I was unexpectedly hired today by a friend of a friend, or rather a client of a client, who is putting together a project on faith from 250 or so tapes he has shot over the last several years in numerous countries where he has interviewed people from a wide variety of backgrounds on their views on God, faith and religion. He has come to me as a consultant of sorts, to get him set up on the front end with technical issues and work flow, which – hooray for some extra cash. But what seems even more interesting is what all those people had to say. It seems from what little I know about it to be hours (weeks really) of reflections, experiences, stories and meditations on faith and God. What an incredible labor of love he’s putting together – I’m intrigued to learn more.
My prayer life is so spotty largely because I get frozen when it comes to what to say or figuring out what I really want to pray about or how I’m really feeling about something rather than praying as a natural extension of my life and thoughts without all the constant metaprocessing and backstepping and analyzing. And deep down I find I’m also looking for an experience each time – some moment of peace or clarity or otherness that lets me know I’ve connected with God rather than just blabbered at the windshield. Miller has this to say:
Don’t hunt for a feeling in prayer. Deep in our psyches we want an experience with God or an experience in prayer. Once we make that our quest, we lose God. You don’t experience God; you get to know him. You submit to him, you enjoy him. He is, after all, a person.
I’ve heard the exhortation to be natural in prayer, to speak as I would to a friend rather than composing religious-sounding language. And I’ve heard the one that says don’t go experience-hunting. This though somehow strikes me differently. It goes beyond just prayer for me – it challenges my perception of God. If I’m looking primarily to experience God, then to me he is an event or a set of circumstances. If I’m looking to get to know him, then he is free to be a person, and experience is only a part of the relationship. Joe quotes Miller again as saying,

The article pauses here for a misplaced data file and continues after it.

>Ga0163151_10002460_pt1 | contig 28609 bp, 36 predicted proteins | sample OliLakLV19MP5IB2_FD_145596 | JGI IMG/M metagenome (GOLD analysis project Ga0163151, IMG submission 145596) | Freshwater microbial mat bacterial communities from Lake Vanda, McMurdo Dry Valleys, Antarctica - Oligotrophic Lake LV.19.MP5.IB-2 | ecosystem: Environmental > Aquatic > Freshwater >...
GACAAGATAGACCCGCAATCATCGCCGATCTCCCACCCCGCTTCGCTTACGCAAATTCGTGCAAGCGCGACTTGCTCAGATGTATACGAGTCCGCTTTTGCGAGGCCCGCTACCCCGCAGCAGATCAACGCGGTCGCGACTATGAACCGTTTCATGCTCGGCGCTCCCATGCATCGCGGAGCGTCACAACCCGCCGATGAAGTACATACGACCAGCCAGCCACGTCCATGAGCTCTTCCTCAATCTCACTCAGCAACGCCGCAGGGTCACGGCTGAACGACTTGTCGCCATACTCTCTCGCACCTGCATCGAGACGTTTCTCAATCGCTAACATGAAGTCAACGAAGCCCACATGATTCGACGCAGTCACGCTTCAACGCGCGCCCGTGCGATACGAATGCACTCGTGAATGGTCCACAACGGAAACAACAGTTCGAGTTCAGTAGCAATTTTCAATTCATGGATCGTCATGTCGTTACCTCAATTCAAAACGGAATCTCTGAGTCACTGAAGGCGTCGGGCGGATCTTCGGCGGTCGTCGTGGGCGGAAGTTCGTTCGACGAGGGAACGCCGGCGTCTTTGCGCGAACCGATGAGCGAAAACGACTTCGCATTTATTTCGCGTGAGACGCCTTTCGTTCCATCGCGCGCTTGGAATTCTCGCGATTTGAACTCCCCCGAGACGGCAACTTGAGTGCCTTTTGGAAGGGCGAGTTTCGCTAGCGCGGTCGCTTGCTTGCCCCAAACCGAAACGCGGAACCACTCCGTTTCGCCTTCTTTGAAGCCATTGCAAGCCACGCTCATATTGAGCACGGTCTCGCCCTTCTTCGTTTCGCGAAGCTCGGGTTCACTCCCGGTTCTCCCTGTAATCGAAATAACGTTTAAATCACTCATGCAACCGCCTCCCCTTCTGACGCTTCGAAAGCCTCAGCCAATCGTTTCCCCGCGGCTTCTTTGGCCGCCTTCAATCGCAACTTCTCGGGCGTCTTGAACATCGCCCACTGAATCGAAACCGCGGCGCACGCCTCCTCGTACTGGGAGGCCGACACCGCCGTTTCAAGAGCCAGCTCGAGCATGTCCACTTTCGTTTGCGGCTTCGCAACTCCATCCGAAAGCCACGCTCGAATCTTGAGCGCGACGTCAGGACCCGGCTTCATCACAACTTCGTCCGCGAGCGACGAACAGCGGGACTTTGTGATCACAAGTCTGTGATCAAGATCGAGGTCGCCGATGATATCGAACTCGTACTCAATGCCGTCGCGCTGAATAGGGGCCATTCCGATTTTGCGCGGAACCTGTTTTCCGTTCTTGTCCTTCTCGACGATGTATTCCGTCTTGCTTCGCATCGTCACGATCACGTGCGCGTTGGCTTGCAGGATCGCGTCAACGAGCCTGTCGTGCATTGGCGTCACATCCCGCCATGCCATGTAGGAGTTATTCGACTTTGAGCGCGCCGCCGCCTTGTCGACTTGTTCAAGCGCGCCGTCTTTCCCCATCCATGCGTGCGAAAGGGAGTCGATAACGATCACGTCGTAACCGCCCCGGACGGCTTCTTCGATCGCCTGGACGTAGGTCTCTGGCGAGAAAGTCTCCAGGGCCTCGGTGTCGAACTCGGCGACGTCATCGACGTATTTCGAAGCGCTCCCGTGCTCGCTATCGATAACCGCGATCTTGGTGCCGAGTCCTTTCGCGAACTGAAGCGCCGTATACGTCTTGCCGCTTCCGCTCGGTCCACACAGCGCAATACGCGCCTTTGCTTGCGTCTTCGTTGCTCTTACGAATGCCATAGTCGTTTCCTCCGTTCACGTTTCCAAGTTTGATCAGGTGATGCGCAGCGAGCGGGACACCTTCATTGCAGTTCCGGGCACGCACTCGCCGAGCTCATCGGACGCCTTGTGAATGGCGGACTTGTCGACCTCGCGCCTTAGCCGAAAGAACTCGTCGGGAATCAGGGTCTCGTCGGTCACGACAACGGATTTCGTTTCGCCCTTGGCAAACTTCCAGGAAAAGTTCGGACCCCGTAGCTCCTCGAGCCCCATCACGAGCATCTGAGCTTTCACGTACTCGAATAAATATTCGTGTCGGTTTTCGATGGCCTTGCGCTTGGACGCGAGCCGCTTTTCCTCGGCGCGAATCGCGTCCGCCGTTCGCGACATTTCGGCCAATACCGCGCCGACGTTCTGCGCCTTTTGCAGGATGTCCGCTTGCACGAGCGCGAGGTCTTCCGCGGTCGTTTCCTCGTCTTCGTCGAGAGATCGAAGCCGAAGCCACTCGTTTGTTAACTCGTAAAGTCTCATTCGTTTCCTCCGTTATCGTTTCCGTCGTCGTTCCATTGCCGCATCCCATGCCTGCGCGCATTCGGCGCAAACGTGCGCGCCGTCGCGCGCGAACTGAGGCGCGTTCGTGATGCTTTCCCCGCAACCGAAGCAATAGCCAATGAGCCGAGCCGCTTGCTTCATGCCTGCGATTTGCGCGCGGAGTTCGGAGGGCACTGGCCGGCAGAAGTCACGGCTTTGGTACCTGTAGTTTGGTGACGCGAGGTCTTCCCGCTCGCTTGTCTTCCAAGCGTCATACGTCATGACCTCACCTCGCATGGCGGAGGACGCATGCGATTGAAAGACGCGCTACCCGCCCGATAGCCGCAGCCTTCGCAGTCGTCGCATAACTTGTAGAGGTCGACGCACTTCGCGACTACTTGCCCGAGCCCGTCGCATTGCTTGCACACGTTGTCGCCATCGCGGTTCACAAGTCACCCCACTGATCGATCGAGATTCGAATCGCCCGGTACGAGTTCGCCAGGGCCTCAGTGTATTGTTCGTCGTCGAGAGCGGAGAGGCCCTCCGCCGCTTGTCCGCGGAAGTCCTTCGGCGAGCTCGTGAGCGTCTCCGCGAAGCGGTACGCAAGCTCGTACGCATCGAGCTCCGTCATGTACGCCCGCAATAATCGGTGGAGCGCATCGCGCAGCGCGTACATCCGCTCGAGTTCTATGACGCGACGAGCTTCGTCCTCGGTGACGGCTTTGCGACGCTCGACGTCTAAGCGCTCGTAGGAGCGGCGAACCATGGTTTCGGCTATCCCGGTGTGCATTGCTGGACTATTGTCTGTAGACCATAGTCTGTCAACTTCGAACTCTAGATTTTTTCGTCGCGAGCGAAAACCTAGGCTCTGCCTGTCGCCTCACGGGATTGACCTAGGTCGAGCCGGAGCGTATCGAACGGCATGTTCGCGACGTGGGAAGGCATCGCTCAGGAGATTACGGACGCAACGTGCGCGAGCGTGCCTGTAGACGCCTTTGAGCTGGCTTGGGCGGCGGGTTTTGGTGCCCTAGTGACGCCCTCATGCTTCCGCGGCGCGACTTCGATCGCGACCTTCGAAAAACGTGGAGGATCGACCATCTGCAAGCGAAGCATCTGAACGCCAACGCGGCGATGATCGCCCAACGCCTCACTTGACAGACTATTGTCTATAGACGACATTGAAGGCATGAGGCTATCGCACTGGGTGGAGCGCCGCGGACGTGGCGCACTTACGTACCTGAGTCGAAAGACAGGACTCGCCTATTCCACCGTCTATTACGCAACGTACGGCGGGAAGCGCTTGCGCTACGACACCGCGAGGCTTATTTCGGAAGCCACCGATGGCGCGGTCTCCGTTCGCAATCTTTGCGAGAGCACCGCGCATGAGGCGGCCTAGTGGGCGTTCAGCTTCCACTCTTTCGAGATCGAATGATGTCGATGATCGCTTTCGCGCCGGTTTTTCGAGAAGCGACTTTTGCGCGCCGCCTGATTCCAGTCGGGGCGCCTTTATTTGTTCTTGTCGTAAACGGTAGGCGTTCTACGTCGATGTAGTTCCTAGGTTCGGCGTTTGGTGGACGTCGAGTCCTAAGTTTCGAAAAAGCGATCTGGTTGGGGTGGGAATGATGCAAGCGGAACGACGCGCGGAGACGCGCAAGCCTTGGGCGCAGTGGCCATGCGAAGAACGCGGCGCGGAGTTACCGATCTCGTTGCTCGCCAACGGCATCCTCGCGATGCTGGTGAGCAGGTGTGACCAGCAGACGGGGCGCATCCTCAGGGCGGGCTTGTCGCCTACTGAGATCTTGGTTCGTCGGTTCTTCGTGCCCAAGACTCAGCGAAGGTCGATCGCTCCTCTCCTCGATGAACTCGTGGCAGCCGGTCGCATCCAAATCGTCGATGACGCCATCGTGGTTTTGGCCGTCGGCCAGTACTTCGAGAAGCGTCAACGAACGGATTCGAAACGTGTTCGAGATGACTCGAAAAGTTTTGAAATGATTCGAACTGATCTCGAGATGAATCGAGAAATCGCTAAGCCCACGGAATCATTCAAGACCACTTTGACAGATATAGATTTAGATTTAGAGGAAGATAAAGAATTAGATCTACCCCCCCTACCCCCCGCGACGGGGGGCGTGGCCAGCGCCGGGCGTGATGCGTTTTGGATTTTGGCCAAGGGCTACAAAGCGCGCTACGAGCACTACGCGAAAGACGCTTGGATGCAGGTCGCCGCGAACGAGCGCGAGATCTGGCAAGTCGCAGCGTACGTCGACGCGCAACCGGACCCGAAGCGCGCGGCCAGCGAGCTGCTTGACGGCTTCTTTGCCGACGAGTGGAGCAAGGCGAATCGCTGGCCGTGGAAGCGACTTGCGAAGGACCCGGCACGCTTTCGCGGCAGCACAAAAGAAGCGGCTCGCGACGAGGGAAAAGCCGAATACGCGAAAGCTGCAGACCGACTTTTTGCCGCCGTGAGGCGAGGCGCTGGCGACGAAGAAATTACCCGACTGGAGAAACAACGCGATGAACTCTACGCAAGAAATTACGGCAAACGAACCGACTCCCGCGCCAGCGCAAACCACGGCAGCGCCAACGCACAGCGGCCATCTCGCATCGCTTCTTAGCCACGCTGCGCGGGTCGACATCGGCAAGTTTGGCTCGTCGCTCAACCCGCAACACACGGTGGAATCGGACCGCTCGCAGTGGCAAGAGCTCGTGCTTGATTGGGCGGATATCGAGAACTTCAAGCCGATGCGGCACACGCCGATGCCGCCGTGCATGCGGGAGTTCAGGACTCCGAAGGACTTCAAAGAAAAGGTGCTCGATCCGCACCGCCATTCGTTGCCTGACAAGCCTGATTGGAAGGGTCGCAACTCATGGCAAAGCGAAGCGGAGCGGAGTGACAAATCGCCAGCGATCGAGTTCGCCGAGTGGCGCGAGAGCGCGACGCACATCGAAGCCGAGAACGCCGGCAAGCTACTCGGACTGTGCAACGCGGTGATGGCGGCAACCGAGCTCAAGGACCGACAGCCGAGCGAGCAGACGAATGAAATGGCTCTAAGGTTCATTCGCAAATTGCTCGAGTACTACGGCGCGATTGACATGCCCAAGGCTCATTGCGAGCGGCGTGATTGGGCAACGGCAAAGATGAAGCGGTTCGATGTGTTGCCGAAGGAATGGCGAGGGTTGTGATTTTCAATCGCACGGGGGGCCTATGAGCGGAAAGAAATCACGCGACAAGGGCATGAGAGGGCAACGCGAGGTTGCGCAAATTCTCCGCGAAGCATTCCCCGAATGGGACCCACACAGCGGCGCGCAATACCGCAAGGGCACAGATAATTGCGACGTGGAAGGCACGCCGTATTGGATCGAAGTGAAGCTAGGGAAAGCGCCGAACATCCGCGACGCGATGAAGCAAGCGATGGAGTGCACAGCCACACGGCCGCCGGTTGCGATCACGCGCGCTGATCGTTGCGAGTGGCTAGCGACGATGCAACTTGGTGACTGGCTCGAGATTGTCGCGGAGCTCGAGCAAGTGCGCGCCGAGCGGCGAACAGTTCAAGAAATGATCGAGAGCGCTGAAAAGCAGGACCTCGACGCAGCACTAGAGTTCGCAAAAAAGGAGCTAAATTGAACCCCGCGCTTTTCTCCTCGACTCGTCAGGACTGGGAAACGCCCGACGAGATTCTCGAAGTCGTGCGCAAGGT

In prayer, focusing on the conversation is like trying to drive while looking at the windshield instead of through it. It freezes us, making us unsure of where to go.
With a relationship it’s like spending all your time thinking and discussing how the relationship is going rather than just having it. There are downsides to being überanalytical when there’s life to be lived.
My five-year-old niece sang this one to me this evening, complete with fist-pumping choreography:
You shake me
You break me
You make me again
And while my first reaction of course was to say something like, “Wow, good job, what a fun song” or some other affirming sort of schlock, my inner reaction was – Does she have any idea what she’s singing?? Do kids this age really get explained to them the humiliation and utter destruction that God brings into the lives of people who are serious about following him? Did her Vacation Bible School teachers really get into the personal cost of believing in someone who is powerful and unshakable, and who has an intentional hand in our lives? How if this is really what we believe, and not just something we say to certain people at certain times when it’s safe or socially acceptable, our lives are for all other purposes forfeit?